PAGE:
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Repeated MDMA ("Ecstasy") exposure in adolescent male rats alters temperature regulation, spontaneous motor activity, attention, and serotonin transporter binding.
Dev Psychobiol 2005; 47(2):145-57DP

Abstract

Previous research in our laboratory found that repeated exposure of adolescent rats to 3,4-methylenedioxymethamphetamine (MDMA) impaired working memory and reduced anxiety. The present experiment extended these findings by investigating the physiological, behavioral, and neurotoxic effects of a modified MDMA treatment regimen. Male Sprague-Dawley rats received 5 mg/kg of MDMA hourly for a period of 4 hr on every fifth day from postnatal day 35-60. Acute effects of the MDMA treatment included hypothermia, serotonin syndrome behavior, and ejaculation. Body weight gain was attenuated by repeated drug administration. The animals completed anxiety and working memory tests beginning 4 days after the final MDMA dose. MDMA altered habituation to the open-field, increased locomotor activity in the elevated plus-maze, decreased attention in the novel object-recognition test, and reduced serotonin transporter binding in the neocortex. These results indicate that repeated exposure to a relatively moderate MDMA dose during adolescence produces later changes in behavior and neurochemistry.

Authors+Show Affiliations

Neuroscience and Behavior Program, University of Massachusetts, Amherst, Massachusetts, USA.No affiliation info availableNo affiliation info available

Pub Type(s)

Journal Article
Research Support, N.I.H., Extramural
Research Support, U.S. Gov't, P.H.S.

Language

eng

PubMed ID

16136551

Citation

Piper, Brian J., et al. "Repeated MDMA ("Ecstasy") Exposure in Adolescent Male Rats Alters Temperature Regulation, Spontaneous Motor Activity, Attention, and Serotonin Transporter Binding." Developmental Psychobiology, vol. 47, no. 2, 2005, pp. 145-57.
Piper BJ, Fraiman JB, Meyer JS. Repeated MDMA ("Ecstasy") exposure in adolescent male rats alters temperature regulation, spontaneous motor activity, attention, and serotonin transporter binding. Dev Psychobiol. 2005;47(2):145-57.
Piper, B. J., Fraiman, J. B., & Meyer, J. S. (2005). Repeated MDMA ("Ecstasy") exposure in adolescent male rats alters temperature regulation, spontaneous motor activity, attention, and serotonin transporter binding. Developmental Psychobiology, 47(2), pp. 145-57.
Piper BJ, Fraiman JB, Meyer JS. Repeated MDMA ("Ecstasy") Exposure in Adolescent Male Rats Alters Temperature Regulation, Spontaneous Motor Activity, Attention, and Serotonin Transporter Binding. Dev Psychobiol. 2005;47(2):145-57. PubMed PMID: 16136551.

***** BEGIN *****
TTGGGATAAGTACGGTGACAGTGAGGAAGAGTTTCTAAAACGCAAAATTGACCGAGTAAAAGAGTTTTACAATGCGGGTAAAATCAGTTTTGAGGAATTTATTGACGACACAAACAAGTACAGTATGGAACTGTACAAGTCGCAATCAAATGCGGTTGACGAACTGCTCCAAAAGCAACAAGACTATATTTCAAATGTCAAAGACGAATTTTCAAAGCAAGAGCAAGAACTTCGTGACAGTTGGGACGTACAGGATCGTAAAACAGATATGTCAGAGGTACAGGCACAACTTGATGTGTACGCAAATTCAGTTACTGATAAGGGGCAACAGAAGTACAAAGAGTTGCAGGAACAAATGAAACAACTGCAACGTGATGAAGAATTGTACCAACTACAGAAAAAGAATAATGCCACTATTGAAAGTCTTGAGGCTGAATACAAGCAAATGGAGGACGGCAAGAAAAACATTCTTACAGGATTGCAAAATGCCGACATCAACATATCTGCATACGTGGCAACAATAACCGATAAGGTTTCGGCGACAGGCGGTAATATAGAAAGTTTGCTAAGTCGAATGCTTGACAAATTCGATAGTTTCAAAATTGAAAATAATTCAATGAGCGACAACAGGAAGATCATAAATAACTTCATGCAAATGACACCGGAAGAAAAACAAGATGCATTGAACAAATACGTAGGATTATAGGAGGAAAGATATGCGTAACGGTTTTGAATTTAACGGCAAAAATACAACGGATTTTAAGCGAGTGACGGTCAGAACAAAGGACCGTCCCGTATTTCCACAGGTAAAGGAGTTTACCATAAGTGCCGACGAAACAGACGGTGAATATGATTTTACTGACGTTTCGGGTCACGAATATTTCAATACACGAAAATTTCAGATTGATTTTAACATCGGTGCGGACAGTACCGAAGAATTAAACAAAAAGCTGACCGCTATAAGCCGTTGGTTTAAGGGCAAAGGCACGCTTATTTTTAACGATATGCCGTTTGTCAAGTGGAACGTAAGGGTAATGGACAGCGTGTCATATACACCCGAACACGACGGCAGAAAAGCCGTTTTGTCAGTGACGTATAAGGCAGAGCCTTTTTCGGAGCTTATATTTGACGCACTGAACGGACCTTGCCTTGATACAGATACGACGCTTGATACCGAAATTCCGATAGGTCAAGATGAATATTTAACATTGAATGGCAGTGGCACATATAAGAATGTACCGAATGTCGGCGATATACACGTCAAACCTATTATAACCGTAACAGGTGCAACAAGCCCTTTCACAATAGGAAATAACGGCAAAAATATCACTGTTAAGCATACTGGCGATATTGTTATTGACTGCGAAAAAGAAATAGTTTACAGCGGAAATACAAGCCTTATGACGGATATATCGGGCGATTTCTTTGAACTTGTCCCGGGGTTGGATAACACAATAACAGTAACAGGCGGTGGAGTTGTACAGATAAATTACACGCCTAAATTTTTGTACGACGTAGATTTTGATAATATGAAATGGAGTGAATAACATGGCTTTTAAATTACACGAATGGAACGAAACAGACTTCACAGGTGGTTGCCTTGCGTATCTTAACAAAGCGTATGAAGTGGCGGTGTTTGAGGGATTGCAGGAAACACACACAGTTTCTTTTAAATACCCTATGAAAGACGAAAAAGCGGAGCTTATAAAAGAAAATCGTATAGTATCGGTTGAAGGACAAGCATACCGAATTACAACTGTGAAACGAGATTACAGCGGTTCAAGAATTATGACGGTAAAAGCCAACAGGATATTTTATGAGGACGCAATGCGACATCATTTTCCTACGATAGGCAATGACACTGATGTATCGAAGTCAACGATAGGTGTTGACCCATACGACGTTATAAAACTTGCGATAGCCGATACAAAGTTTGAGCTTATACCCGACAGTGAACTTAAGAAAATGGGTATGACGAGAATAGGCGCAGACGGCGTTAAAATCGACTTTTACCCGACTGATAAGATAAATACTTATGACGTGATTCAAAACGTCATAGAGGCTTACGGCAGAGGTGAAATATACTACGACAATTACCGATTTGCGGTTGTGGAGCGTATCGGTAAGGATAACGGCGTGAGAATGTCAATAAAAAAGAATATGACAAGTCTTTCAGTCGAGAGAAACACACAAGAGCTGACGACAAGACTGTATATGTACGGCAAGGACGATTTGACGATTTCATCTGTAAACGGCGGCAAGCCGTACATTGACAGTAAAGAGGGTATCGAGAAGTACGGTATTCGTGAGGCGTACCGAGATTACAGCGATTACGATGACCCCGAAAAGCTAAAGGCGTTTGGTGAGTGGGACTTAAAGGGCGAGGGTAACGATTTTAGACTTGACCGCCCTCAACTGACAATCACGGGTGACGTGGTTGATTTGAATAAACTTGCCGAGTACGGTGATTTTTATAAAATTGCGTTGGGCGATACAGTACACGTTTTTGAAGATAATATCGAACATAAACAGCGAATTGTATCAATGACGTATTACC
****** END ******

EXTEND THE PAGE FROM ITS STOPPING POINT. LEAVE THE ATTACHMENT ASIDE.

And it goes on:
* Article titles in AMA citation format should be in sentence-case
TY - JOUR T1 - Repeated MDMA ("Ecstasy") exposure in adolescent male rats alters temperature regulation, spontaneous motor activity, attention, and serotonin transporter binding. AU - Piper,Brian J, AU - Fraiman,Joseph B, AU - Meyer,Jerrold S, PY - 2005/9/2/pubmed PY - 2006/2/14/medline PY - 2005/9/2/entrez SP - 145 EP - 57 JF - Developmental psychobiology JO - Dev Psychobiol VL - 47 IS - 2 N2 - Previous research in our laboratory found that repeated exposure of adolescent rats to 3,4-methylenedioxymethamphetamine (MDMA) impaired working memory and reduced anxiety. The present experiment extended these findings by investigating the physiological, behavioral, and neurotoxic effects of a modified MDMA treatment regimen. Male Sprague-Dawley rats received 5 mg/kg of MDMA hourly for a period of 4 hr on every fifth day from postnatal day 35-60. Acute effects of the MDMA treatment included hypothermia, serotonin syndrome behavior, and ejaculation. Body weight gain was attenuated by repeated drug administration. The animals completed anxiety and working memory tests beginning 4 days after the final MDMA dose. MDMA altered habituation to the open-field, increased locomotor activity in the elevated plus-maze, decreased attention in the novel object-recognition test, and reduced serotonin transporter binding in the neocortex. These results indicate that repeated exposure to a relatively moderate MDMA dose during adolescence produces later changes in behavior and neurochemistry. SN - 0012-1630 UR - https://www.unboundmedicine.com/medline/citation/16136551/Repeated_MDMA__"Ecstasy"__exposure_in_adolescent_male_rats_alters_temperature_regulation_spontaneous_motor_activity_attention_and_serotonin_transporter_binding_ L2 - https://doi.org/10.1002/dev.20085 DB - PRIME DP - Unbound Medicine ER -